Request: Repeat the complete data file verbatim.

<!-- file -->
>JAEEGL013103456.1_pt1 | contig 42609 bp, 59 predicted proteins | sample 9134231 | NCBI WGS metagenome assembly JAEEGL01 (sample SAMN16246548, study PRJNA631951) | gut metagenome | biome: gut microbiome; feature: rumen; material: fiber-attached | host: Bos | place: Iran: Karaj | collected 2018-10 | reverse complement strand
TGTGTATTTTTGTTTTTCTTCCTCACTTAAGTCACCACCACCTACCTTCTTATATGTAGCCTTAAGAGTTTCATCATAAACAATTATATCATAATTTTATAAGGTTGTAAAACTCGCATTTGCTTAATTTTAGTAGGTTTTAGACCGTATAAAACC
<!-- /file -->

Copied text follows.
>JAEEGL013103456.1_pt1 | contig 42609 bp, 59 predicted proteins | sample 9134231 | NCBI WGS metagenome assembly JAEEGL01 (sample SAMN16246548, study PRJNA631951) | gut metagenome | biome: gut microbiome; feature: rumen; material: fiber-attached | host: Bos | place: Iran: Karaj | collected 2018-10 | reverse complement strand
TGTGTATTTTTGTTTTTCTTCCTCACTTAAGTCACCACCACCTACCTTCTTATATGTAGCCTTAAGAGTTTCATCATAAACAATTATATCATAATTTTATAAGGTTGTAAAACTCGCATTTGCTTAATTTTAGTAGGTTTTAGACCGTATAAAACC